The Doomsday Clock is an internationally recognized design that conveys how close we are to destroying our civilization with dangerous technologies of our own making. First and foremost among these are nuclear weapons, but the dangers include climate-changing technologies, emerging... Read More
The author argues that, rather than banning hypersonic missile tests, it is better to use the time before hypersonics are deployed to debate their risks, develop deterrents to their use, and work out necessary confidence-building measures.
The author argues that, if a final nuclear deal between Iran and the P5+1 is reached, the international community must ensure that the International Atomic Energy Agency has the personnel, equipment, and budget to discharge its verification duties in Iran properly.
At three minutes to midnight on the Bulletin’s Doomsday Clock, the time has come to consider constructive steps on the multilateralization of nuclear arms control negotiations that lead toward disarmament.
Naval propulsion reactors account for the largest non-weapons use of highly enriched uranium (HEU) in the world. The largest stores of naval propulsion fuel are in the United States, the Russian Federation, and the United Kingdom.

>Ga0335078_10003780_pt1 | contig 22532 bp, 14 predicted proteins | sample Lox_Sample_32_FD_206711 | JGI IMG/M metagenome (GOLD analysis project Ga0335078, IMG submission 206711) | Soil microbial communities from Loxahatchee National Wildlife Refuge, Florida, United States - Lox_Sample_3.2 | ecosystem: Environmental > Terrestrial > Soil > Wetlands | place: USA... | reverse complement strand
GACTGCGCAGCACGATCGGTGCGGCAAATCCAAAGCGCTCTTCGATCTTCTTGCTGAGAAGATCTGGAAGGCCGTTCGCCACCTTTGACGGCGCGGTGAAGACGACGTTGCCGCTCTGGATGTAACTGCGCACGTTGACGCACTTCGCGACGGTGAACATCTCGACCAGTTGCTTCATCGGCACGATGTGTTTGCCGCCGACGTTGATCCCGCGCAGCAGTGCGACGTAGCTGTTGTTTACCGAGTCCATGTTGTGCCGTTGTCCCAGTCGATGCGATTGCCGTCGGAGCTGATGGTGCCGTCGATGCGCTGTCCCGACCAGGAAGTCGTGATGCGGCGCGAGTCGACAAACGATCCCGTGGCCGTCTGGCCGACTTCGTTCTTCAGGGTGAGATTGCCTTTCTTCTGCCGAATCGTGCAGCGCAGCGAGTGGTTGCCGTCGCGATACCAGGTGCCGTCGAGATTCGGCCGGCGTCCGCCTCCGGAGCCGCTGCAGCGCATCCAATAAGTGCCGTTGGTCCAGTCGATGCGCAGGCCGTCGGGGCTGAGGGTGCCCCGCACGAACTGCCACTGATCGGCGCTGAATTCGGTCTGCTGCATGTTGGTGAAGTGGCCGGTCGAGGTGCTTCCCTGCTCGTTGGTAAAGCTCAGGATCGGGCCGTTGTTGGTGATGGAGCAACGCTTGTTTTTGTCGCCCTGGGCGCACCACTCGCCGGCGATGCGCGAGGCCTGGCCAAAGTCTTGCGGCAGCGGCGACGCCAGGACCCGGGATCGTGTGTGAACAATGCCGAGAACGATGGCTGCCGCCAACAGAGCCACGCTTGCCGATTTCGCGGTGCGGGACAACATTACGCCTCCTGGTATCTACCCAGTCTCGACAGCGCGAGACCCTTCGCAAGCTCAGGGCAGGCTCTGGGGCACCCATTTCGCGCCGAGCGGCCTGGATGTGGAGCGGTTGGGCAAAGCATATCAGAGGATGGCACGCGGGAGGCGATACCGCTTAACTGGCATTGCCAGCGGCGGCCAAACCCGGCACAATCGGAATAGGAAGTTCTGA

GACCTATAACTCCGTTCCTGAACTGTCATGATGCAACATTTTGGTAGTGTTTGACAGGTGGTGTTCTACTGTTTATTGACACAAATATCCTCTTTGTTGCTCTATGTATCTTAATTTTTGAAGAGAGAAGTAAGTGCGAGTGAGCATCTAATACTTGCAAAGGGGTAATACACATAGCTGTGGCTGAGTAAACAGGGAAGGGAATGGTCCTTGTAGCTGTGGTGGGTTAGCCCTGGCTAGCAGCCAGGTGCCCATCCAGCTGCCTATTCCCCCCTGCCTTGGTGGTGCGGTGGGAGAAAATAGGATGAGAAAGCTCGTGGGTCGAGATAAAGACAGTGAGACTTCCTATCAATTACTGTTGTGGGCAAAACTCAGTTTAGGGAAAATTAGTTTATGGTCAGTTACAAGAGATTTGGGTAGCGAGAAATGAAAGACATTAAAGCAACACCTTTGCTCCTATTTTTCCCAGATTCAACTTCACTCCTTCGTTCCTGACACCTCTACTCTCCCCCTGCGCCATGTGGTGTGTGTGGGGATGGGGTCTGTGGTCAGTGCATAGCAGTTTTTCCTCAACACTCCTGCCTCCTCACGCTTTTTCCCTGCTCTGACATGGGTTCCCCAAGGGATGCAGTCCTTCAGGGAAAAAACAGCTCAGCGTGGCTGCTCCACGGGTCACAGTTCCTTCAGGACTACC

Much of the conversation about winter-safe deterrence has focused on a hypothetical decision between deterrence with nuclear weapons and deterrence with non-contagious biological weapons (NCBWs). I regret that the conversation has been framed in this way.
If the Obama administration does not put in place an affordable nuclear weapons strategy for the coming decades, nuclear strategy will be set by bureaucratic struggles and congressional politics. This is not strategy; it is an accident waiting to happen.
The author argues that, to the extent intellectual property rights pose an obstacle to the adoption of low-carbon technologies in developing countries, solutions beyond the imposition of compulsory licenses are available.